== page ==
What Does it Mean When a Home is Under Contract?

Hand over a glass jar with an house in it

If you’ve been actively searching for a home, then you’ve probably seen the term “under contract” or “pending” on a listing before.

But what does it mean? And does it rule the home out completely? That depends.

Generally, “under contract” means another buyer has put an offer on the home, and the seller has accepted. Though this indicates a sale is currently in progress, it doesn’t necessarily mean the house is off the market — at least not yet.

There’s Still a Chance

If you’re interested in an under-contract property, there might still be hope.

Here are three scenarios that could crop up — even after the seller has accepted an offer:

  • Something comes up during the buyer’s home inspection. If the home inspection reveals issues with the property, the buyer will try to have them repaired or, at the very least, paid for by the seller. If they can’t negotiate a remedy for the repairs, the buyer might back out of the deal entirely.
  • The home appraises for less than the buyer’s offer. If the appraisal doesn’t match the full amount the buyer has offered, then they’ll be on the hook to make up the difference. If their finances won’t allow for this, they may be forced to back out of the transaction.
  • The financing falls through on the first deal. If the buyer’s financing falls through (the buyer’s loan isn’t approved, they lose their job, etc.), they will likely be unable to follow through with the purchase.

If any of these situations occur, the home will either be re-listed, or the sellers will revert to a back-up offer. They may also reach out to other offers that were on the table at one point in time.

The Bottom Line

If you like a property that’s currently under contract, then talk to your real estate agent first. If the seller is accepting back-up offers, they can put one in on your behalf in case the first offer falls through. If the seller is not taking back-ups, they can at least let the listing agent know of your interest. Then, if something happens to derail offer No. 1, you’ll be first in line to hear about it.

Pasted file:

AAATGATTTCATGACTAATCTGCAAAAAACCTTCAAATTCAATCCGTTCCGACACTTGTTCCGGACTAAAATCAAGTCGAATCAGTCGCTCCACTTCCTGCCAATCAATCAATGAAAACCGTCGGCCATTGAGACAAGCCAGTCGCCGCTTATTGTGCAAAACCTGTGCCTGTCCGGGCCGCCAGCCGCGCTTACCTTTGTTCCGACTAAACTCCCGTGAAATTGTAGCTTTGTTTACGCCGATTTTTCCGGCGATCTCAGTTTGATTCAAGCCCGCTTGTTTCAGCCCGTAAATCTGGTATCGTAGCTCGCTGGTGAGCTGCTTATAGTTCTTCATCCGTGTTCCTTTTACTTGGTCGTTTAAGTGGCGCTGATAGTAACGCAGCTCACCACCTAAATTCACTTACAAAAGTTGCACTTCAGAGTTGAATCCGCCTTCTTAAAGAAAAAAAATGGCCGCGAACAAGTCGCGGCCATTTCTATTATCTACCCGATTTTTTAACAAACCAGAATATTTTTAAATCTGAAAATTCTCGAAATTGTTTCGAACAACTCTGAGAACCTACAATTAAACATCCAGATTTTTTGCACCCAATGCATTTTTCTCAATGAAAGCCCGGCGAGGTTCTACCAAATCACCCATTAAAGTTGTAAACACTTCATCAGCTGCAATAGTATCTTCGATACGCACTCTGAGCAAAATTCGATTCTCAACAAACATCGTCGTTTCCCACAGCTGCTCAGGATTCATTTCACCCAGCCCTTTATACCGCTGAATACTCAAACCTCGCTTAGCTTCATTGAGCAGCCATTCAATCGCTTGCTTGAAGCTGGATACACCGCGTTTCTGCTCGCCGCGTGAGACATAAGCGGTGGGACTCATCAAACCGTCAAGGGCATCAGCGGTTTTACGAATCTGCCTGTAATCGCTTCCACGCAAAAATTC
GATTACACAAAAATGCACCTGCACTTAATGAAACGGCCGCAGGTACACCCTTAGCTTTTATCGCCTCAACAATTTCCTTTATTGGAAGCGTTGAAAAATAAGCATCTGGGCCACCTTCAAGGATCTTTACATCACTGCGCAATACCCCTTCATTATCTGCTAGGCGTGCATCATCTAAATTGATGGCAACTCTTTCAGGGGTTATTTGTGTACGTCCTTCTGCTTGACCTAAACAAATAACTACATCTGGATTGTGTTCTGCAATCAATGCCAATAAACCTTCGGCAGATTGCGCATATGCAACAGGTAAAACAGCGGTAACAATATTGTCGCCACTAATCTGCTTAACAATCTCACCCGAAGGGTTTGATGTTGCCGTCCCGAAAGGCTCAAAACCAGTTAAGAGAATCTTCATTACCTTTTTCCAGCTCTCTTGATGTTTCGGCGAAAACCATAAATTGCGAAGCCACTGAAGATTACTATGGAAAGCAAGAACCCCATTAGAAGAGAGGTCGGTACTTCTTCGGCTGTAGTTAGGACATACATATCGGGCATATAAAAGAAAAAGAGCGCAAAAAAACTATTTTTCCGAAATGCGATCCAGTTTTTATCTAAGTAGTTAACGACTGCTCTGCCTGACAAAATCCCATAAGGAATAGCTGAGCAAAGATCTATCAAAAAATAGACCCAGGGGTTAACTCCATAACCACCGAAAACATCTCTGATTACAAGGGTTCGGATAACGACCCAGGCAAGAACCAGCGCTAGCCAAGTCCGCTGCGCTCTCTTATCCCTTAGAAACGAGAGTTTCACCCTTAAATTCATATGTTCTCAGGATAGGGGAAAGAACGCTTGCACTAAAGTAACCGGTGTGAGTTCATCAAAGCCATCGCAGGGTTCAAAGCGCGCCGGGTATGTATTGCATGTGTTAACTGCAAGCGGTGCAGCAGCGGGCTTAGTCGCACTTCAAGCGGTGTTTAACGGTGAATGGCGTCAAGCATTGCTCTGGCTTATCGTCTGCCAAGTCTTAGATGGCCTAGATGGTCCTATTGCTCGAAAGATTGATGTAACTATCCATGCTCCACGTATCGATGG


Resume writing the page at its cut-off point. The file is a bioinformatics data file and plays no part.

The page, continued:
In the event the home does get re-listed, make sure you pull out all the stops to impress the seller. Come Approved to Move™ to give them confidence in your offer and financing, and include an offer letter to make a direct, personal appeal. Get in touch to start your mortgage application today.

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Aly Yale

Aly J. Yale is a freelance writer focusing on real estate, mortgage, and the housing market. Her work has been featured in Forbes, Bankrate, The Motley Fool, Business Insider, The Balance, and more. Prior to freelancing, she served as an editor and reporter for The Dallas Morning News. She graduated from Texas Christian University's Bob Schieffer College of Communication with a major in radio-TV-film and news-editorial journalism. Connect with her at AlyJYale.com or on Twitter at @AlyJwriter.